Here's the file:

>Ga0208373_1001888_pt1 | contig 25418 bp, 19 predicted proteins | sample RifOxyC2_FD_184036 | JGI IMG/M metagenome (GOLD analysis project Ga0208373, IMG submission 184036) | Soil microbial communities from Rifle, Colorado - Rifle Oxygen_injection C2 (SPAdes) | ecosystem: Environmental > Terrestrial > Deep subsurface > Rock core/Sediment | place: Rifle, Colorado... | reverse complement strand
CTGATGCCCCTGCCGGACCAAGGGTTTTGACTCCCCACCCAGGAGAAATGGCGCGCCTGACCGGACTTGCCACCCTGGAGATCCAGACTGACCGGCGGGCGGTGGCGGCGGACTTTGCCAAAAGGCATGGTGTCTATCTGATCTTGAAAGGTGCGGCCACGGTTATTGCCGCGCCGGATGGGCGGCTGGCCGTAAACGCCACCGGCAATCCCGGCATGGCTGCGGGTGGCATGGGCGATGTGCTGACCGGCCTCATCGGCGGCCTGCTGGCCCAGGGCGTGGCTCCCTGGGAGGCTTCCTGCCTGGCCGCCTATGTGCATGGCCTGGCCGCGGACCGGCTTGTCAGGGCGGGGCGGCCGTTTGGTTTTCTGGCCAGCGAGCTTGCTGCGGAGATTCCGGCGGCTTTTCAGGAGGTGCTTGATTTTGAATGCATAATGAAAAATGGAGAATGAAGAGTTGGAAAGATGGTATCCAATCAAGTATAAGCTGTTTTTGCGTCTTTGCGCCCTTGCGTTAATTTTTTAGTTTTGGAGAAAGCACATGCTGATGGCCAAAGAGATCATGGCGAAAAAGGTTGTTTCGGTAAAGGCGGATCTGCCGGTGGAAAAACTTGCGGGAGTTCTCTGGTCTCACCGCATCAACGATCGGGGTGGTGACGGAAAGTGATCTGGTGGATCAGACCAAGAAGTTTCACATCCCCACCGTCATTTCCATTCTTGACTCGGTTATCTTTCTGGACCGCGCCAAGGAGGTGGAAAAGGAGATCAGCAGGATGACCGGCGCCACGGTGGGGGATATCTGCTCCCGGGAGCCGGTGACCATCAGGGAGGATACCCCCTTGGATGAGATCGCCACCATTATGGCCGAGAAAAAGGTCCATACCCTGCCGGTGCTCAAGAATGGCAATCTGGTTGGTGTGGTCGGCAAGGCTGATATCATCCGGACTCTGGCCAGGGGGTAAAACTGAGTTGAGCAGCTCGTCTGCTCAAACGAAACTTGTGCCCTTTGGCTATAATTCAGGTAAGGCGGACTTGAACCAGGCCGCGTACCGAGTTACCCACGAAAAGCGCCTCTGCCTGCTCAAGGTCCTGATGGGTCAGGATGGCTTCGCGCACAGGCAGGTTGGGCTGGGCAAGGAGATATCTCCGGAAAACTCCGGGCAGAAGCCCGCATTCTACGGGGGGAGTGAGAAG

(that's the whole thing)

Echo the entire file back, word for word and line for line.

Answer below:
>Ga0208373_1001888_pt1 | contig 25418 bp, 19 predicted proteins | sample RifOxyC2_FD_184036 | JGI IMG/M metagenome (GOLD analysis project Ga0208373, IMG submission 184036) | Soil microbial communities from Rifle, Colorado - Rifle Oxygen_injection C2 (SPAdes) | ecosystem: Environmental > Terrestrial > Deep subsurface > Rock core/Sediment | place: Rifle, Colorado... | reverse complement strand
CTGATGCCCCTGCCGGACCAAGGGTTTTGACTCCCCACCCAGGAGAAATGGCGCGCCTGACCGGACTTGCCACCCTGGAGATCCAGACTGACCGGCGGGCGGTGGCGGCGGACTTTGCCAAAAGGCATGGTGTCTATCTGATCTTGAAAGGTGCGGCCACGGTTATTGCCGCGCCGGATGGGCGGCTGGCCGTAAACGCCACCGGCAATCCCGGCATGGCTGCGGGTGGCATGGGCGATGTGCTGACCGGCCTCATCGGCGGCCTGCTGGCCCAGGGCGTGGCTCCCTGGGAGGCTTCCTGCCTGGCCGCCTATGTGCATGGCCTGGCCGCGGACCGGCTTGTCAGGGCGGGGCGGCCGTTTGGTTTTCTGGCCAGCGAGCTTGCTGCGGAGATTCCGGCGGCTTTTCAGGAGGTGCTTGATTTTGAATGCATAATGAAAAATGGAGAATGAAGAGTTGGAAAGATGGTATCCAATCAAGTATAAGCTGTTTTTGCGTCTTTGCGCCCTTGCGTTAATTTTTTAGTTTTGGAGAAAGCACATGCTGATGGCCAAAGAGATCATGGCGAAAAAGGTTGTTTCGGTAAAGGCGGATCTGCCGGTGGAAAAACTTGCGGGAGTTCTCTGGTCTCACCGCATCAACGATCGGGGTGGTGACGGAAAGTGATCTGGTGGATCAGACCAAGAAGTTTCACATCCCCACCGTCATTTCCATTCTTGACTCGGTTATCTTTCTGGACCGCGCCAAGGAGGTGGAAAAGGAGATCAGCAGGATGACCGGCGCCACGGTGGGGGATATCTGCTCCCGGGAGCCGGTGACCATCAGGGAGGATACCCCCTTGGATGAGATCGCCACCATTATGGCCGAGAAAAAGGTCCATACCCTGCCGGTGCTCAAGAATGGCAATCTGGTTGGTGTGGTCGGCAAGGCTGATATCATCCGGACTCTGGCCAGGGGGTAAAACTGAGTTGAGCAGCTCGTCTGCTCAAACGAAACTTGTGCCCTTTGGCTATAATTCAGGTAAGGCGGACTTGAACCAGGCCGCGTACCGAGTTACCCACGAAAAGCGCCTCTGCCTGCTCAAGGTCCTGATGGGTCAGGATGGCTTCGCGCACAGGCAGGTTGGGCTGGGCAAGGAGATATCTCCGGAAAACTCCGGGCAGAAGCCCGCATTCTACGGGGGGAGTGAGAAG